She turned back to face him and suddenly all he could see were wide, sad violet eyes which were staring straight through him. He dropped his gaze, feeling ashamed for he didn't know what, and mumbled in a flustered sort of way, "Sorry, m'lady."
"I... am sorry, too," she said. "I guess I'm just used to having to take care of everyone."
Her nose was pink again and it was so adorable that he forgot to be uncomfortable. "No more, sword singer," he assured her. "I will pull my own weight." To prove it, he picked up a stick. "See, I am contributing already."
She smiled, just slightly, and Dameon realized the strangest thing. He had just made a joke. Albeit not a good one, but he hadn't even heard a joke since... since his father… since that day. He wasn't sure how to feel, but he was sure he shouldn't feel lightheaded and nervous. What was happening to him?
They didn't speak much after that, except to point out bunches of sticks to each other. Once he moved a particularly low-hanging branch out of her way, and her shoulder brushed his hand as she passed. He felt his ears get hot and he silently thanked the darkness of the forest.
He had fully intended to hate her. But she was so sincere, so entirely herself. She spoke as she thought and was so open that instead of disliking her he found that he was rapidly opening up to her. It was at once exciting and frightening.
When they had both filled their arms with sticks of varying sizes, they returned to the campground. Lars started the fire and Rhen passed out hunks of meat. Everyone reached for a thin stick to roast their dinner on, and Dameon did likewise. Nobody spoke.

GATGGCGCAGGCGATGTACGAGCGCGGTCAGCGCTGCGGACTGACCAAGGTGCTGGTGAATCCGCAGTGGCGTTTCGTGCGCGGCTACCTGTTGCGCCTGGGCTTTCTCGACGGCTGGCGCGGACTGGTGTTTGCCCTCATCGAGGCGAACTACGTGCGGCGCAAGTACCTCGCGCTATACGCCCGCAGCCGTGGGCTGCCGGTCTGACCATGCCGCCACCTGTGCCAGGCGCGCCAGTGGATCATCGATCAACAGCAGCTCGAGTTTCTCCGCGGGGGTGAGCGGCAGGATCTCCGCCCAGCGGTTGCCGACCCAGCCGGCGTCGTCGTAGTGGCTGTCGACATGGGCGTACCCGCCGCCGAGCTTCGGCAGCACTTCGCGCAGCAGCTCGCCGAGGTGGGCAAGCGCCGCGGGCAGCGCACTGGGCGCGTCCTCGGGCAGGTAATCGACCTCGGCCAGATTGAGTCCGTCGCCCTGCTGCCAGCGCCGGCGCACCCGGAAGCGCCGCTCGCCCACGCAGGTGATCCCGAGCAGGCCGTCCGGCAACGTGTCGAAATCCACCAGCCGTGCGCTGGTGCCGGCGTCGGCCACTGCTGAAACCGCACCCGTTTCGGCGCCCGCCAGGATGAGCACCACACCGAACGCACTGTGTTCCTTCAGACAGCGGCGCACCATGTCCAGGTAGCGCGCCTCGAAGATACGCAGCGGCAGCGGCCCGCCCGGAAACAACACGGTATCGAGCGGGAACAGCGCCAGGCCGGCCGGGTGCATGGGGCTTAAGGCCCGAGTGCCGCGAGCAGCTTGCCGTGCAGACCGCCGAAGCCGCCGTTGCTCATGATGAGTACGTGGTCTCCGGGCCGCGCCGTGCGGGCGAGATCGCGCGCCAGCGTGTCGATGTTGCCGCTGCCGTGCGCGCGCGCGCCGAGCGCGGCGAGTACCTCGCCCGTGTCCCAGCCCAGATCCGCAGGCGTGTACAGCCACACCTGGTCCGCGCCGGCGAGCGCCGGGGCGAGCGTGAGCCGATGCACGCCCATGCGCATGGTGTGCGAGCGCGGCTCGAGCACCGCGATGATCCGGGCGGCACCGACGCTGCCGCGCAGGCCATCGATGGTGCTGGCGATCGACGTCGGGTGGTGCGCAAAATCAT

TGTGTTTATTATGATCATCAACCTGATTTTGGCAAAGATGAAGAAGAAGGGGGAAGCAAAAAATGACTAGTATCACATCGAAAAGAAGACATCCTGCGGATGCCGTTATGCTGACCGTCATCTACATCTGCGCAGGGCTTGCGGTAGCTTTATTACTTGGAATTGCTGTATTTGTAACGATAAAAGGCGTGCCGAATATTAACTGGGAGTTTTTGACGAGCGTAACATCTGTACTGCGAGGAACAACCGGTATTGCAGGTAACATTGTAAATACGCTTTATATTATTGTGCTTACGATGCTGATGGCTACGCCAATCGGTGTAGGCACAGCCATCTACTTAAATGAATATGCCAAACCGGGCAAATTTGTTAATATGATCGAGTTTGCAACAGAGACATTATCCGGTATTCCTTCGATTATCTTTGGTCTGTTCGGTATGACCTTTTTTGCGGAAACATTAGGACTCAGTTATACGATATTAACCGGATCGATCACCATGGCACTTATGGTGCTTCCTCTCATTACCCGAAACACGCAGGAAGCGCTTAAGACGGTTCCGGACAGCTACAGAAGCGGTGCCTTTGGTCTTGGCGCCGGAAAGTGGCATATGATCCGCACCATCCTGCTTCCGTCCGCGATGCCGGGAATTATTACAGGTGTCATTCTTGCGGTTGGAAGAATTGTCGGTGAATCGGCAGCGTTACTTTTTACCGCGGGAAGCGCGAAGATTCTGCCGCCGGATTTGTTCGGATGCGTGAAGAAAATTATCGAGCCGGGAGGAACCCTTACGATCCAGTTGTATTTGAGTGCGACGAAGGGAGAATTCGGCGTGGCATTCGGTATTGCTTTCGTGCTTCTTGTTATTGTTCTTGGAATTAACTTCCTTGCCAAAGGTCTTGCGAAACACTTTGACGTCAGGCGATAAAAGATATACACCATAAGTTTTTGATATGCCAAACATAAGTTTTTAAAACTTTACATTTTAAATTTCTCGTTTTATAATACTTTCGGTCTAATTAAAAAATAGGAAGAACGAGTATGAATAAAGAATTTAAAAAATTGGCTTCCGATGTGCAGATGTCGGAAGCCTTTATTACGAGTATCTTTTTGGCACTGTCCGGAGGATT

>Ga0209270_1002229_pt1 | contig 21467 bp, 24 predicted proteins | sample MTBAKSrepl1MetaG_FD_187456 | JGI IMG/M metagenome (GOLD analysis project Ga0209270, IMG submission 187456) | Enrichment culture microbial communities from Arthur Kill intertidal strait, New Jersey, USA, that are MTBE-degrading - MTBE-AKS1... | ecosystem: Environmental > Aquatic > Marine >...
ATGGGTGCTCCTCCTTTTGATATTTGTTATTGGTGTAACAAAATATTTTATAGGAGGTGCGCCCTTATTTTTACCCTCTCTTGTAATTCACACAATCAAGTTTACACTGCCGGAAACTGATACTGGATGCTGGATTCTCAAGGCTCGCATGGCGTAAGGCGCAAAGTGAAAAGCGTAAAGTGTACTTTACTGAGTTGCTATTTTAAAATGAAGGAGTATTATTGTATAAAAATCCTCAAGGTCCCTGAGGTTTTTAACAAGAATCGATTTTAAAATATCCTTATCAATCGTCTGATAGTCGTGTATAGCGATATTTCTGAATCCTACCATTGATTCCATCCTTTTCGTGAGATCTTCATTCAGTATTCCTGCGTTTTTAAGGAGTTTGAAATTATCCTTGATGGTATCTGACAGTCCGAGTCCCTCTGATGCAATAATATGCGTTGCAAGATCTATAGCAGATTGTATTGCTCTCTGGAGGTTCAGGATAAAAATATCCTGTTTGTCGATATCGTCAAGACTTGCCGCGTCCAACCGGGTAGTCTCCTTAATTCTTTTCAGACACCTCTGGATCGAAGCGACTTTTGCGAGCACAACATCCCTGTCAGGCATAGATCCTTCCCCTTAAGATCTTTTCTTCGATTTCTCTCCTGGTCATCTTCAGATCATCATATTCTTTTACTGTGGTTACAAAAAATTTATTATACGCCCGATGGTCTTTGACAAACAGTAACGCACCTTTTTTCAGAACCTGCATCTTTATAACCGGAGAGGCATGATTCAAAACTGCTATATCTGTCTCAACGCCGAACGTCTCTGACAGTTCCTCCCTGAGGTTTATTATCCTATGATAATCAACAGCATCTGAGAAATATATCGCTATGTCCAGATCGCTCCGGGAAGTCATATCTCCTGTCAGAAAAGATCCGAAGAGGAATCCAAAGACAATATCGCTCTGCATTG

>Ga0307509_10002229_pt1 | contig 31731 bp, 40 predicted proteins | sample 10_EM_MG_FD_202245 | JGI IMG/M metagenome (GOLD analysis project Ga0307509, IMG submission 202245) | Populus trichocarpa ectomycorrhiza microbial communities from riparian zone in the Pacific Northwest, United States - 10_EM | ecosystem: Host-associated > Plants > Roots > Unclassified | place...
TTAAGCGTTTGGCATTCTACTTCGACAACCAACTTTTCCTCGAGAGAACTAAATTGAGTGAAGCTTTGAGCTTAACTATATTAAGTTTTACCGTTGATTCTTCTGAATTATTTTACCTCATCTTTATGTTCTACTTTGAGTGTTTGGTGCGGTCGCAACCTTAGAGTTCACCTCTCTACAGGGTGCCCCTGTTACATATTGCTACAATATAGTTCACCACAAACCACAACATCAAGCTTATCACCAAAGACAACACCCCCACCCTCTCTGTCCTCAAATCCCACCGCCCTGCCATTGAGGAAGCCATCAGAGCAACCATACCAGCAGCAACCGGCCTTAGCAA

Everyone's meat was soon sizzling over the flames. The smoke rose straight up into the sky--the slight breeze wasn't enough to drive it into anyone's face. And over the smoke, the sky was clear and starry.
"The weather is nice," Dameon observed conversationally, then quietly cursed himself for making such a dull comment.
"Mmgdh," Elini said, but she wasn't responding to him. She was trying to bite off a piece of practically raw meat. Dameon was shocked and a little disgusted, but he quickly turned back to the fire.
"Elini likes her meat rare," Rhen explained.
"Mmpft" Elini said, having successfully taken a bite.
"I also prefer my meat rare. Anything more done is dog food," Lars said haughtily. Then, his meat caught on fire.
"Arrgh!" he squealed, beating his now blackened meat against the ground beside him until sparks stopped flying from it. "Blasted flames! Every time..."
Dameon smiled slightly, amused, then turned to Rhen. "And how do you like your meat?"
"Er," she looked at the ground, "Medium. But I can never get it right."
"I, er, never really learned..." she trailed off.
Dameon stared at her, but instead of seeing her he saw a lock of purple hair from a slave dealer, purple, not red, and he thought of her thin form curled in the dirty lower decks of a slave ship, or bent beneath a heavy burden, or flinching under-- under--
"I am... sorry, sword singer."
She smiled thinly. "That's all right. I'm sure I'll get it eventually."